Learning to code can help students expand their thinking, express their ideas and build creative confidence. How can you help more students realize their potential to express themselves through coding?
Scratch offers a creative coding environment that students around the world are using to make projects based on their ideas and interests. The new version of Scratch, launched earlier this year, provides support for beginners to get started and resources to spark the interest of students who are ready for a new challenge.
Here are six new resources to explore:
1. Get started with video tutorials in Scratch.
The new version of Scratch features easy-to-use video tutorials that show students how to make a variety of interactive projects. For example, they can learn to animate a character, create a story or make a chase game. Each tutorial comes with an educator guide that shows how to organize a class or workshop based on the theme. You can access the guides and other resources on the Scratch Ideas page.
2. Code projects that talk aloud.
Using the new text-to-speech blocks, students can make Scratch projects that talk aloud. For example, students can give voice to characters in a history project, make interactive science illustrations with talking labels or transform a written poem into spoken word. Choose from several voice effects or record your own sounds. To learn more, see the Animations that Talk tutorial.
3. Print the new Scratch coding cards.
Make coding more tangible by printing Scratch activity cards that learners can use at their own pace. Each card features colorful instructions for beginners to start coding with Scratch. The front of the card shows an activity kids can do with Scratch — like making music or using a variable to keep score in a game. The back shows how to put together code blocks to make the projects come to life. Download the free coding cards for Scratch 3.0.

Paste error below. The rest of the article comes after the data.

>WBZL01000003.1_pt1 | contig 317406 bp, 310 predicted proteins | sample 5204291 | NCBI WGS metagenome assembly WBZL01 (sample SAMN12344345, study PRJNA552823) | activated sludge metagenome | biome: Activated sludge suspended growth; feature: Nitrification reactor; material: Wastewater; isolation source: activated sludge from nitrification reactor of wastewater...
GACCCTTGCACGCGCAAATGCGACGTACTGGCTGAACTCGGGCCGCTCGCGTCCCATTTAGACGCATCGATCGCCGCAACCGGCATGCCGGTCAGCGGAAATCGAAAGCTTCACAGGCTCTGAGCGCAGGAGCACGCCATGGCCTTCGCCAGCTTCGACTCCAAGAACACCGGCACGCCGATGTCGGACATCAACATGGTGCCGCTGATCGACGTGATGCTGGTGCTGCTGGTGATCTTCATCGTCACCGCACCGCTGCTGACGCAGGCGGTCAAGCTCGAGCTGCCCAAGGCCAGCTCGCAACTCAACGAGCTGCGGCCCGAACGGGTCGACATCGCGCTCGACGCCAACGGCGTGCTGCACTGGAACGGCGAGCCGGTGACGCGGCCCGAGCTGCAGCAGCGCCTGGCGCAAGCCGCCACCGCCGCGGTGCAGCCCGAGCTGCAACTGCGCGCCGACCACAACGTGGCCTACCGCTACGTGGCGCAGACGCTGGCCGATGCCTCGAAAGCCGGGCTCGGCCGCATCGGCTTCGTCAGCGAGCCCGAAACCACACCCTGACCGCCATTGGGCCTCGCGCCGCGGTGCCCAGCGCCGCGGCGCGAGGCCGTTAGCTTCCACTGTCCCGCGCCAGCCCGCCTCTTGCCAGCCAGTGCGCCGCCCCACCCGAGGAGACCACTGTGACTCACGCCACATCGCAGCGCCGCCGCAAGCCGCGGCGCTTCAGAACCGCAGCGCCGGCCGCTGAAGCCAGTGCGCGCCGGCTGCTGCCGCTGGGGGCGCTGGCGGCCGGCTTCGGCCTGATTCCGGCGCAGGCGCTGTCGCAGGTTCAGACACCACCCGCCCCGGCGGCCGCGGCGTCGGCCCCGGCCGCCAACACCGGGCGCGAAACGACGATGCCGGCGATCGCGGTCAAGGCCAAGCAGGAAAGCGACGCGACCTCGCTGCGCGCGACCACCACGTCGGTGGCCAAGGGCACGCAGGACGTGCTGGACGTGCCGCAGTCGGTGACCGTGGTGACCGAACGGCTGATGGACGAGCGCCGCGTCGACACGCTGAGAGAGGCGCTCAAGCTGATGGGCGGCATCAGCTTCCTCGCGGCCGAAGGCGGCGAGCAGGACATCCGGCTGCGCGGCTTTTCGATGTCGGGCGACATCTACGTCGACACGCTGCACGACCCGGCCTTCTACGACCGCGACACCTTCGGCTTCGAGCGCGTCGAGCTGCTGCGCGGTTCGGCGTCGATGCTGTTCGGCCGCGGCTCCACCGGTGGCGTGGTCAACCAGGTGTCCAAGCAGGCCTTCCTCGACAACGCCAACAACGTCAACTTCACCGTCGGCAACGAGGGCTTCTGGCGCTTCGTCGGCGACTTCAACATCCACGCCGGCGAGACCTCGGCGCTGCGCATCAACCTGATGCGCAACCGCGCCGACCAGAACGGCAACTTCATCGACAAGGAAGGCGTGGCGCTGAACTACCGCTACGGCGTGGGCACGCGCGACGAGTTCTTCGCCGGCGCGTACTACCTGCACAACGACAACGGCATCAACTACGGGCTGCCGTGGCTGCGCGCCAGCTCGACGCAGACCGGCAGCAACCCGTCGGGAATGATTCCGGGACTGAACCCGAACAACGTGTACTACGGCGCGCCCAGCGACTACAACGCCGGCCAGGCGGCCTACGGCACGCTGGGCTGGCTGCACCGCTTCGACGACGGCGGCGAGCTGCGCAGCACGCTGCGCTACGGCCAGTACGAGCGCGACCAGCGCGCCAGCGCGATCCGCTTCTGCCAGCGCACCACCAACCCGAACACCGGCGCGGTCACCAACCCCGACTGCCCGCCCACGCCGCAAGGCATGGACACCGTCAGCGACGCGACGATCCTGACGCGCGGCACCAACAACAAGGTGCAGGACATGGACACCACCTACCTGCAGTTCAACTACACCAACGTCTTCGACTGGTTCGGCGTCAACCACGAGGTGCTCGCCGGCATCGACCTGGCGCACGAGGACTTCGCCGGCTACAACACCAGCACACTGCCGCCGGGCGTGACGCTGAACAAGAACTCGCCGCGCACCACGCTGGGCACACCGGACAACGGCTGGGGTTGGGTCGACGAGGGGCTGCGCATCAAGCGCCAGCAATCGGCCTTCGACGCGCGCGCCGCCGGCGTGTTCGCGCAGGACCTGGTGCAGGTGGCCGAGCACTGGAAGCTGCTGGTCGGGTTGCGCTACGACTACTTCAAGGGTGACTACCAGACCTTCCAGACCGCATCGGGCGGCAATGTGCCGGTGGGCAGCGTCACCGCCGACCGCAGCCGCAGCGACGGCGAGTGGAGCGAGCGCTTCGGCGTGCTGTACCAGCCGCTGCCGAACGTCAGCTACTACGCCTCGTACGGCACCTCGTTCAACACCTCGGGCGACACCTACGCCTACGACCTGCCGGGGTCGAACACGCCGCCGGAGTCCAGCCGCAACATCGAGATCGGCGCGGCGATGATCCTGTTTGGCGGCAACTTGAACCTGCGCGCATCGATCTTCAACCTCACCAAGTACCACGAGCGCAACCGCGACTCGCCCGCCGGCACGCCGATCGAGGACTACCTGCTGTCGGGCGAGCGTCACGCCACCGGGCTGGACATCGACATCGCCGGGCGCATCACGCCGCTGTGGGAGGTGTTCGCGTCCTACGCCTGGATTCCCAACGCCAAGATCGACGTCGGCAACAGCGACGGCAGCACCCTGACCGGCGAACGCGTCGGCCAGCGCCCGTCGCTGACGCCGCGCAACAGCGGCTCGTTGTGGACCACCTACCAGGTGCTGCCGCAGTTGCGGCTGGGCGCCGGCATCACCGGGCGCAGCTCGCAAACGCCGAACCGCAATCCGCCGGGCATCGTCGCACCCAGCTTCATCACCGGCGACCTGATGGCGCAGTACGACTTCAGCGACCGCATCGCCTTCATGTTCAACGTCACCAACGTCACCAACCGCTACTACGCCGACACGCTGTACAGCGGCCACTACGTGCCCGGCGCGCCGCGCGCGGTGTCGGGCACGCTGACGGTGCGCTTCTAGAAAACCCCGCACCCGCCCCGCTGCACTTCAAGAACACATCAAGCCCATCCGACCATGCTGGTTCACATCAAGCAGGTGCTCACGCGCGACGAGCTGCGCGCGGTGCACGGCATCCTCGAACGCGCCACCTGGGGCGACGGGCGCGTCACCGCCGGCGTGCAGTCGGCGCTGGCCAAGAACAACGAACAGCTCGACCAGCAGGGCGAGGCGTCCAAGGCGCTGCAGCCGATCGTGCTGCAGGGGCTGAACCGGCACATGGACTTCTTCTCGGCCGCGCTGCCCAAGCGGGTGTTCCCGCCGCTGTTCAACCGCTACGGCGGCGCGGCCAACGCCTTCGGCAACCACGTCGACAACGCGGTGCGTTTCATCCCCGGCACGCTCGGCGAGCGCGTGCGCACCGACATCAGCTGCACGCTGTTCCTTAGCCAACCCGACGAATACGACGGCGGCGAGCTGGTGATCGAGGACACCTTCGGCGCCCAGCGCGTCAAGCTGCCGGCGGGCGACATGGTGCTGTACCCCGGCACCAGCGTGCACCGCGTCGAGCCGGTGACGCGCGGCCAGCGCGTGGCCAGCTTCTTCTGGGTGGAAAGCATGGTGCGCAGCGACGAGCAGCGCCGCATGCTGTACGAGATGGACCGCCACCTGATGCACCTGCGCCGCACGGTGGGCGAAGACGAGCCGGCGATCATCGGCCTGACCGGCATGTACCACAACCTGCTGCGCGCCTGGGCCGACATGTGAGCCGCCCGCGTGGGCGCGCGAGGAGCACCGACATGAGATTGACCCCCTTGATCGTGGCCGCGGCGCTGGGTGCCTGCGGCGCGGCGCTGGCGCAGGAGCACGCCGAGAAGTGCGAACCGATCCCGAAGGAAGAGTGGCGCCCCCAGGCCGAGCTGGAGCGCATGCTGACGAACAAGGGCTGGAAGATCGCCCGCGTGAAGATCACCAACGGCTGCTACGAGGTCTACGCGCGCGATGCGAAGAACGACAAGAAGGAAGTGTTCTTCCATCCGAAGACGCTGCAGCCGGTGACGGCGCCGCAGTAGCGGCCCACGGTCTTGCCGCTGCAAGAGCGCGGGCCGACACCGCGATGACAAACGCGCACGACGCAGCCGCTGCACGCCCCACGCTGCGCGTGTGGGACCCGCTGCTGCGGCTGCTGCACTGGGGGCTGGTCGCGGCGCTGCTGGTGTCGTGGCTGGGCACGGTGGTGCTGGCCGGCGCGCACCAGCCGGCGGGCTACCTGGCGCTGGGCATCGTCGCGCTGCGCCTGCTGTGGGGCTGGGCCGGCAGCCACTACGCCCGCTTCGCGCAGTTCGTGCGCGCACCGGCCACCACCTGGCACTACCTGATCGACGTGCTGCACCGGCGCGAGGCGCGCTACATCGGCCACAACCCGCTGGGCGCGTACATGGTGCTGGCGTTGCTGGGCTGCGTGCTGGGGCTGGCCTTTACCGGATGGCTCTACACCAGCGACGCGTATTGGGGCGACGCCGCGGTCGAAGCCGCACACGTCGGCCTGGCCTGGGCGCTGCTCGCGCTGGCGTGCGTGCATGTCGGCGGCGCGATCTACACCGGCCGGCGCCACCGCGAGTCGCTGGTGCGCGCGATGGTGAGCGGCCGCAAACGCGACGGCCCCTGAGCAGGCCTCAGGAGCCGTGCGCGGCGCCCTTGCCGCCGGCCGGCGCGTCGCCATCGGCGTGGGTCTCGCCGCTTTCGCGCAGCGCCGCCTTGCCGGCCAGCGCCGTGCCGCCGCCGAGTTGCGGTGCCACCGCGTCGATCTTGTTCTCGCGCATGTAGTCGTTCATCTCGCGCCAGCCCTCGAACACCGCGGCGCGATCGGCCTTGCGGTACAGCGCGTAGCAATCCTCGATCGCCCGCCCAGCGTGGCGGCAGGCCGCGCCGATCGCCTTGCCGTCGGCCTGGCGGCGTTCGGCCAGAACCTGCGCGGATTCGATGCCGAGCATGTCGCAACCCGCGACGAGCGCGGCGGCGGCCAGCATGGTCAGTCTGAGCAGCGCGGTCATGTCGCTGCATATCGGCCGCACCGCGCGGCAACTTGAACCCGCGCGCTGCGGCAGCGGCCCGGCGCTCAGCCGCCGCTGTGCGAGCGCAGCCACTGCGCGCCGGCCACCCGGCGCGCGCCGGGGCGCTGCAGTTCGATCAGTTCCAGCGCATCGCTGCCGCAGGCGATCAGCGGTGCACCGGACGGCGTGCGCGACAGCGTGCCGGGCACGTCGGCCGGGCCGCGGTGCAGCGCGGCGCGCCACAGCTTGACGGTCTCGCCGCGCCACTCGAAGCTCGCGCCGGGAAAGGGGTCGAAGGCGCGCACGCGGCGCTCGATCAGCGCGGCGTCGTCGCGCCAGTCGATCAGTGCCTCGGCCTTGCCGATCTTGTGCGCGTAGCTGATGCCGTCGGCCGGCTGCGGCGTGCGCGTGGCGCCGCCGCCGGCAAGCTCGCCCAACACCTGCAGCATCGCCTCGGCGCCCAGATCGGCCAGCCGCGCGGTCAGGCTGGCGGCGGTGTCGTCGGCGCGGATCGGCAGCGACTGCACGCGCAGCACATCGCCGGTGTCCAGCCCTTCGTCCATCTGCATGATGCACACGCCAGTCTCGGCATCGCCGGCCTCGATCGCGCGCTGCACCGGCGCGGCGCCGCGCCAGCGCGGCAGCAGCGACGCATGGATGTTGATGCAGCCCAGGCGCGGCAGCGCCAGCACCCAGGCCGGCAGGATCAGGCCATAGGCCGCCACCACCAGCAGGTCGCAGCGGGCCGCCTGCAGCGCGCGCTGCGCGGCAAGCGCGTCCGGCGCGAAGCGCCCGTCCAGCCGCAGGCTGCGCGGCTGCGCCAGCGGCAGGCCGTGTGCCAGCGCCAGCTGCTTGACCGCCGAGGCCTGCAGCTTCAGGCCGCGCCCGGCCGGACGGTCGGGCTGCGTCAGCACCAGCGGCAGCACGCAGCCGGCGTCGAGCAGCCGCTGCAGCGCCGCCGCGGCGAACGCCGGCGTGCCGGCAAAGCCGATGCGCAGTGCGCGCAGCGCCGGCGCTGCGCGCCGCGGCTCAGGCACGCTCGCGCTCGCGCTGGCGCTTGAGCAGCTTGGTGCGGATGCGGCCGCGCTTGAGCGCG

4. Move and interact with video sensing.
Want to interest your students in something new? The video sensing blocks open up a new world of possibilities for students to interact with their projects through body movement. Students can use the video sensing tutorial to find out how to animate a dragon when they move their hands and other dynamic projects.
5. Create projects that connect to the physical world.
Scratch extensions allow students to make projects in the physical world, and code them using Scratch. For example, students can shake, tilt or push buttons on a micro:bit device to interact with their Scratch projects, using the new micro:bit extension and micro:bit cards.
Students can build their own robots and other inventions using Lego bricks, motors and sensors — and then program their creations with the Lego Education Mindstorms EV3 or WeDo 2.0 extensions in Scratch.
6. Access curriculum and activities.
You can find many more online resources to support student learning with Scratch. Creative Computing from the ScratchEd Team at Harvard Graduate School of Education provides plans, activities and strategies for introducing creative computing in the classroom.
Google’s curriculum, CS First, offers more than 1,000 instructional videos and lesson plans to introduce students to Scratch. Also, visit Code Club to access learning modules that help students create a range of Scratch projects, from chatbots to adventure games.
You can use any of these free resources to spark the interests of students with diverse interests and backgrounds. As students code projects in Scratch, they develop as creative communicators, computational thinkers and empowered learners, key skills highlighted in the ISTE Standards for Students. To find out more about how educators are using Scratch with their students, visit Scratch in Practice. To access additional resources, see the Scratch for Educators page.
Natalie Rusk, Ph.D., is a research scientist in the Lifelong Kindergarten Group at the MIT Media Lab. She is one of the creators of Scratch and is the lead author of the The Official Scratch Coding Cards.